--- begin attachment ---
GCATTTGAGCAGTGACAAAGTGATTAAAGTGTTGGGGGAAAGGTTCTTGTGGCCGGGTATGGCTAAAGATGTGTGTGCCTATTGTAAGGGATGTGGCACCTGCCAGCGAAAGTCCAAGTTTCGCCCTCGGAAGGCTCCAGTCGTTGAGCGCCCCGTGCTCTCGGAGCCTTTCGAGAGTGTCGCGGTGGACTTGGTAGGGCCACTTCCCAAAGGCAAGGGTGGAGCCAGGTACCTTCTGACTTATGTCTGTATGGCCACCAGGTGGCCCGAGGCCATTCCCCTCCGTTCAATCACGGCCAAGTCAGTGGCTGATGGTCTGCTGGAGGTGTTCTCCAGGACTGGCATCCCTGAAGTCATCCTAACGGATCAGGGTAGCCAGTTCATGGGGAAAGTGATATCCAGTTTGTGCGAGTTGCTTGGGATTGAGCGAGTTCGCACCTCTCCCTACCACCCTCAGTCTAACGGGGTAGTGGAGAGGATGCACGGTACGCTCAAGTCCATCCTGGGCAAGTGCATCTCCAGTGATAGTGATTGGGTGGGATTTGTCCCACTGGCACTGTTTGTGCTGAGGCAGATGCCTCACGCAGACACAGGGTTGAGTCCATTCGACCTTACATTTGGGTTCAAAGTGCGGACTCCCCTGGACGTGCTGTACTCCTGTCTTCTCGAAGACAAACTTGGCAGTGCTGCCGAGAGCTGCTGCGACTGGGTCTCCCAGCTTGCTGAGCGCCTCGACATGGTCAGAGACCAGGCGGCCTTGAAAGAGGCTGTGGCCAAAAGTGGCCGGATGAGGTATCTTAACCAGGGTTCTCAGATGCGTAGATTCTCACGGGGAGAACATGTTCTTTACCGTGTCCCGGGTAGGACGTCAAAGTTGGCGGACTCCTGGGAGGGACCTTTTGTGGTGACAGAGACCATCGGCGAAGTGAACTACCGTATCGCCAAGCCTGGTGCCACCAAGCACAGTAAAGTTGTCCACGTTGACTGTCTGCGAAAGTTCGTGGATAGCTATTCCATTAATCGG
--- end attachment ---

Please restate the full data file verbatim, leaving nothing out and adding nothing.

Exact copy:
GCATTTGAGCAGTGACAAAGTGATTAAAGTGTTGGGGGAAAGGTTCTTGTGGCCGGGTATGGCTAAAGATGTGTGTGCCTATTGTAAGGGATGTGGCACCTGCCAGCGAAAGTCCAAGTTTCGCCCTCGGAAGGCTCCAGTCGTTGAGCGCCCCGTGCTCTCGGAGCCTTTCGAGAGTGTCGCGGTGGACTTGGTAGGGCCACTTCCCAAAGGCAAGGGTGGAGCCAGGTACCTTCTGACTTATGTCTGTATGGCCACCAGGTGGCCCGAGGCCATTCCCCTCCGTTCAATCACGGCCAAGTCAGTGGCTGATGGTCTGCTGGAGGTGTTCTCCAGGACTGGCATCCCTGAAGTCATCCTAACGGATCAGGGTAGCCAGTTCATGGGGAAAGTGATATCCAGTTTGTGCGAGTTGCTTGGGATTGAGCGAGTTCGCACCTCTCCCTACCACCCTCAGTCTAACGGGGTAGTGGAGAGGATGCACGGTACGCTCAAGTCCATCCTGGGCAAGTGCATCTCCAGTGATAGTGATTGGGTGGGATTTGTCCCACTGGCACTGTTTGTGCTGAGGCAGATGCCTCACGCAGACACAGGGTTGAGTCCATTCGACCTTACATTTGGGTTCAAAGTGCGGACTCCCCTGGACGTGCTGTACTCCTGTCTTCTCGAAGACAAACTTGGCAGTGCTGCCGAGAGCTGCTGCGACTGGGTCTCCCAGCTTGCTGAGCGCCTCGACATGGTCAGAGACCAGGCGGCCTTGAAAGAGGCTGTGGCCAAAAGTGGCCGGATGAGGTATCTTAACCAGGGTTCTCAGATGCGTAGATTCTCACGGGGAGAACATGTTCTTTACCGTGTCCCGGGTAGGACGTCAAAGTTGGCGGACTCCTGGGAGGGACCTTTTGTGGTGACAGAGACCATCGGCGAAGTGAACTACCGTATCGCCAAGCCTGGTGCCACCAAGCACAGTAAAGTTGTCCACGTTGACTGTCTGCGAAAGTTCGTGGATAGCTATTCCATTAATCGG